There was no ASSUME here. The only ass was the one trapped in a car for hours, while I recharged my energy in a nice soft bed. He didn’t make me into one. 😯

Now that I’m awake again, feel free to comment.   😀

WOW #52

Dictionary

The United States, and Canada – two counties, separated by a single language.
If you think that’s a problem, compare either country’s speech/writing, with Britain’s. If only they’d all speak the Mother Tongue. Instead, most of them speak in some Motherf**king tongue. It’s like the bloody tower of Babel.

I recently had my ears assaulted from the TV, by the word

MANKY

It was used by the narrator on a (Would you believe it?) BBC archeology show. From context, I knew what he meant – scanty, paltry, mere. It’s a very British, English word. Since I live as near to (almost)French-speaking people, as they do there, I thought that it came from the French word, manqué – lacking, or needing. When I checked, I found
slang:  worthless, rotten, or in bad taste

dirty, filthy, or bad

Word Origin for manky

via Polari from Italian mancare to be lacking

So, I got the lacking, or needing right, but not from French. Polari??! What in Hell is Polari??

A distinctive English argot in use since at least the 18th century among groups of theatrical and circus performers and in certain homosexual communities, derived largely from Italian, directly or through Lingua Franca.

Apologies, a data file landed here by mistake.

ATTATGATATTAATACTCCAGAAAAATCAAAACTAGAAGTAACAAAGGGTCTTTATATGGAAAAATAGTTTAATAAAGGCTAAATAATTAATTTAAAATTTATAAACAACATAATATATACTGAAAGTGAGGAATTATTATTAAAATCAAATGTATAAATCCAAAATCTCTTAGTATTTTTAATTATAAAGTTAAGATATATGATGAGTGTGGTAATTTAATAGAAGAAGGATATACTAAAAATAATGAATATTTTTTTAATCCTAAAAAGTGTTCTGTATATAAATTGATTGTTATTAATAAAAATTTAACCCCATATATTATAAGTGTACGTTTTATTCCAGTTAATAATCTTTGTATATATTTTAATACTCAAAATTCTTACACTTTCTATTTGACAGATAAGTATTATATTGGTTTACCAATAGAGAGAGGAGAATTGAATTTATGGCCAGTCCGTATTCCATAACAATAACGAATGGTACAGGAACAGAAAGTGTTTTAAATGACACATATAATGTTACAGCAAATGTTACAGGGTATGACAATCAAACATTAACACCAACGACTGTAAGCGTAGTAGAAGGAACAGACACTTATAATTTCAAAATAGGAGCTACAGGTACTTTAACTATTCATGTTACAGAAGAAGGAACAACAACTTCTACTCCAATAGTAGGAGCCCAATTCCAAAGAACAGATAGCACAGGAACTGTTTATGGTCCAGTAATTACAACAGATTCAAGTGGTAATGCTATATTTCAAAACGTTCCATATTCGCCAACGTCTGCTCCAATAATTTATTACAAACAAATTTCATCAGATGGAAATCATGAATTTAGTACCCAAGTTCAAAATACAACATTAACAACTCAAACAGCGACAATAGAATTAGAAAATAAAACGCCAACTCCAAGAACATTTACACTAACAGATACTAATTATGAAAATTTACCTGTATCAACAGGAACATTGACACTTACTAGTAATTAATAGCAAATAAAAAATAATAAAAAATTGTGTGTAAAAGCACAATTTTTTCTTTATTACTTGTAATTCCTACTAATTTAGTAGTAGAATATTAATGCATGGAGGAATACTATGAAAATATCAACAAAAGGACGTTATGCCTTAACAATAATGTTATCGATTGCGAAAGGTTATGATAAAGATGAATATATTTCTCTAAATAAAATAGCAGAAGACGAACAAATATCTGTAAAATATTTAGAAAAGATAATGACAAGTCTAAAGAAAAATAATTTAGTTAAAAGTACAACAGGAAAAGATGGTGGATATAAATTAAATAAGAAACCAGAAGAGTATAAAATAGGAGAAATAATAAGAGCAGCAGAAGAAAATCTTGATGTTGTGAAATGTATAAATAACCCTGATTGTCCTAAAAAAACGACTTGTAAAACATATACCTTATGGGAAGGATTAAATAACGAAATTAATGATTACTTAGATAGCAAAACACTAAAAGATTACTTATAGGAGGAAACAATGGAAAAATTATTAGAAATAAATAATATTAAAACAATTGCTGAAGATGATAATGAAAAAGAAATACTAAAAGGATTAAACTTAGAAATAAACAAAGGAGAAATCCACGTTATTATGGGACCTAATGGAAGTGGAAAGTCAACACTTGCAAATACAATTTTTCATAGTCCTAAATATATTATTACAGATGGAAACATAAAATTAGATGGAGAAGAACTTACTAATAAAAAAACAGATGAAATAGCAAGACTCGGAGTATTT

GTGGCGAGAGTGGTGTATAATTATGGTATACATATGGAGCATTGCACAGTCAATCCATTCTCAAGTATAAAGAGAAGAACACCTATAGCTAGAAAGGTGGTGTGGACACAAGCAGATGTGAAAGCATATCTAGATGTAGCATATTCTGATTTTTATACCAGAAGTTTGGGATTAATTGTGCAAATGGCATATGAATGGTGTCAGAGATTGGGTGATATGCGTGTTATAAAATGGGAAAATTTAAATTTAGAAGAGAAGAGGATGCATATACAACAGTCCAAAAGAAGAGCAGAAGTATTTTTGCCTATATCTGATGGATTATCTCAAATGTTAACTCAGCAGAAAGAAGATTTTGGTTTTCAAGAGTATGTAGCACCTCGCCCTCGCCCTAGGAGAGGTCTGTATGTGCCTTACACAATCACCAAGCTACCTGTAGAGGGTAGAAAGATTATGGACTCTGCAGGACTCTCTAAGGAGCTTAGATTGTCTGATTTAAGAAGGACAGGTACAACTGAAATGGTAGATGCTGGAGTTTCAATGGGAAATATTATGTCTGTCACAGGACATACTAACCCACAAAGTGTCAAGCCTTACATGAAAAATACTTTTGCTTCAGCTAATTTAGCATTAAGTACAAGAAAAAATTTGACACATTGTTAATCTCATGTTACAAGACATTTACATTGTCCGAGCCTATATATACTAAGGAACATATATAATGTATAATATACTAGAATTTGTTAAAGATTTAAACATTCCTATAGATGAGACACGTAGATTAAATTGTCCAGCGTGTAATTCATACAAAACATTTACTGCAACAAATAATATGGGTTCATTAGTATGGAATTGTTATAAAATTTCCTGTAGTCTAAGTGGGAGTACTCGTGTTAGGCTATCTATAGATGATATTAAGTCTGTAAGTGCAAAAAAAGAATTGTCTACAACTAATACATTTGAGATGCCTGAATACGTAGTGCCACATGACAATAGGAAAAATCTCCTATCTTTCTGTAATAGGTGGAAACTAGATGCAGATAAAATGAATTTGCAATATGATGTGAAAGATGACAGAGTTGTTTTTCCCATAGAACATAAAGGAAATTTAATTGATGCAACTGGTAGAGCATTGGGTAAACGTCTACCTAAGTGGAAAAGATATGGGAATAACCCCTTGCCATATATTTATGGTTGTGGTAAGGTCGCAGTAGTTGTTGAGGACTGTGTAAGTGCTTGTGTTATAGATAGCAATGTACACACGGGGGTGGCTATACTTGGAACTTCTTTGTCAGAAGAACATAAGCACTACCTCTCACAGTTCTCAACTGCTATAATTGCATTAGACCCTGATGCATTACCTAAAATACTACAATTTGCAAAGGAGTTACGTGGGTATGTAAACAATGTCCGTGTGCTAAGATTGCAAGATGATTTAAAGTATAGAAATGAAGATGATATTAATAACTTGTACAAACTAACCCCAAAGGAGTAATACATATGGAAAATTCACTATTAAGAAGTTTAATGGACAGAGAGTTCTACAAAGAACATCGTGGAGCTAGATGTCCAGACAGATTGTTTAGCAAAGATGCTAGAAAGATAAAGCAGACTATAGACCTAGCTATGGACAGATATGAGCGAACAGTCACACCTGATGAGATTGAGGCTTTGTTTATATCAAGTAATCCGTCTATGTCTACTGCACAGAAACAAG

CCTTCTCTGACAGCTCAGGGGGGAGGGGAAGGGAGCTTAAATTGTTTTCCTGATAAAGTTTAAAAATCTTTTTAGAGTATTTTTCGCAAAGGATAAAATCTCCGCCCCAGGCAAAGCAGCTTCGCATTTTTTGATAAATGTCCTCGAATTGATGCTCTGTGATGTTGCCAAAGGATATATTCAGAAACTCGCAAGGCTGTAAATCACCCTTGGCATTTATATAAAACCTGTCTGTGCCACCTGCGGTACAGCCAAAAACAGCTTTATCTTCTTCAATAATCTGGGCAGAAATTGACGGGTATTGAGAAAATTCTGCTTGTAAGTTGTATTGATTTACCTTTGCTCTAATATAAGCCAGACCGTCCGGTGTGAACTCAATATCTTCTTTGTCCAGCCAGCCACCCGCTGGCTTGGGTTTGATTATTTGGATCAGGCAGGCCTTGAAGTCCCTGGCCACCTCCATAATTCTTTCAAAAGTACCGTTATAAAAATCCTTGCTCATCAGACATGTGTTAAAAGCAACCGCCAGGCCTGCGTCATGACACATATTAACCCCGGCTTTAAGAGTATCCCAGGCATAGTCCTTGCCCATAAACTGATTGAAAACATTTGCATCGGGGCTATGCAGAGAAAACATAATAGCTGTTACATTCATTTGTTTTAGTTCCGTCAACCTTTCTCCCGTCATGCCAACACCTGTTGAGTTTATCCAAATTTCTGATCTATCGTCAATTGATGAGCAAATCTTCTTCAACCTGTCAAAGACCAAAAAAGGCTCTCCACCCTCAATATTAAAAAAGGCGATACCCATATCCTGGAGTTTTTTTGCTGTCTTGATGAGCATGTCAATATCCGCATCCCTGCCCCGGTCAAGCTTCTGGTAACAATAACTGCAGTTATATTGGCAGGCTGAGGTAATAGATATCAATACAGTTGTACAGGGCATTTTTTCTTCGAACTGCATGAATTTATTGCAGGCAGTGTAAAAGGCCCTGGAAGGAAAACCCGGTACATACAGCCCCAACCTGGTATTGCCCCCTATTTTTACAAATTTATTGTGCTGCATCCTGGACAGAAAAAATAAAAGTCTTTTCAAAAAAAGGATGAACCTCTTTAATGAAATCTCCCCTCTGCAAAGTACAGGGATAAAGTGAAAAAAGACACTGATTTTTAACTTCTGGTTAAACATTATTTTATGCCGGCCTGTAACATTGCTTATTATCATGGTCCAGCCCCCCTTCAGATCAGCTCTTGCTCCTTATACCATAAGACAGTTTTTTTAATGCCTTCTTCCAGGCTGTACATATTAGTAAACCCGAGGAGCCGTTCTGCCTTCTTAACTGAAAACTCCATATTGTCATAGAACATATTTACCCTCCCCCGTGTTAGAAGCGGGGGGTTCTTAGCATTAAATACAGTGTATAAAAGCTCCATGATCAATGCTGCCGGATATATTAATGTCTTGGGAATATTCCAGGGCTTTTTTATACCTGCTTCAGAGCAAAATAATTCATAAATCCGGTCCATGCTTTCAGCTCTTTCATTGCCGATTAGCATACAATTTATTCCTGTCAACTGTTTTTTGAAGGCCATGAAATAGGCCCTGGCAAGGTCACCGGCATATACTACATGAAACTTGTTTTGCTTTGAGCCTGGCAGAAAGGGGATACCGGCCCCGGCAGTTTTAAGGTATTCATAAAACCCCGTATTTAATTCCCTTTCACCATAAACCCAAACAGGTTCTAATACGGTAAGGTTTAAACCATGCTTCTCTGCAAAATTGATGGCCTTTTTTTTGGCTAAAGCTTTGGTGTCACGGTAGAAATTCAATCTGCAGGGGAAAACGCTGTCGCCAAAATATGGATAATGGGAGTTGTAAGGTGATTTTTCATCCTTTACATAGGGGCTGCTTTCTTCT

The show I was watching was called Time Team. When the wife first found it, I hoped that it was a paradox-laden Sci-Fi program. Only the Brits could make a series about archeology, interesting. Using actual archeologists to explain what was going on, would be as dull as the dirt they were excavating.

To make it interesting, they added a perky little narrator who runs his own little production company, doing little historical satire films. Suddenly, I understood the homosexual reference.

There is a core group of 10 or 12 experts. They are each the best in their respective fields. Some of them are professors at prestigious universities, with doctorates, and letters after their names. They are not all archeologists. Some are historians, or geophysical investigators, or pottery experts, or a landscape analyst, who knows how the presence of humans alters the scene over centuries, or eons. They all have their regular “day-jobs.” The show began when BBC convinced a bunch of them to rush away from those jobs on long weekends, or what the English call Bank Holidays, and spend three days digging at various sites.

There are only 8 or 9 ‘Bank Holidays’ per year in England, but the series increased to 12 or 13 episodes a year. They did this for 20 years, stopping in 2014, but there have been several ‘Making Of….’ specials produced since. 20 Years??! This show lasted as long as Gunsmoke.

They dug mostly in England and Scotland, with a couple of trips over to Ireland. They did a dig in the Channel Islands, the only portion of Britain that the Nazis invaded and occupied. They did one in France, one in southern Spain, and managed to get all the way to the Caribbean island of Nevis, to investigate 400 years of British sugar plantations.

Check it out! Give it a try. It’s a great idea in the spring, when regular network shows all become reruns – of reruns – of reruns. Caution – you may learn something interesting.

Getting From There To Her

Shakespeare

A man became a woman – and it wasn’t even Caitlyn Jenner.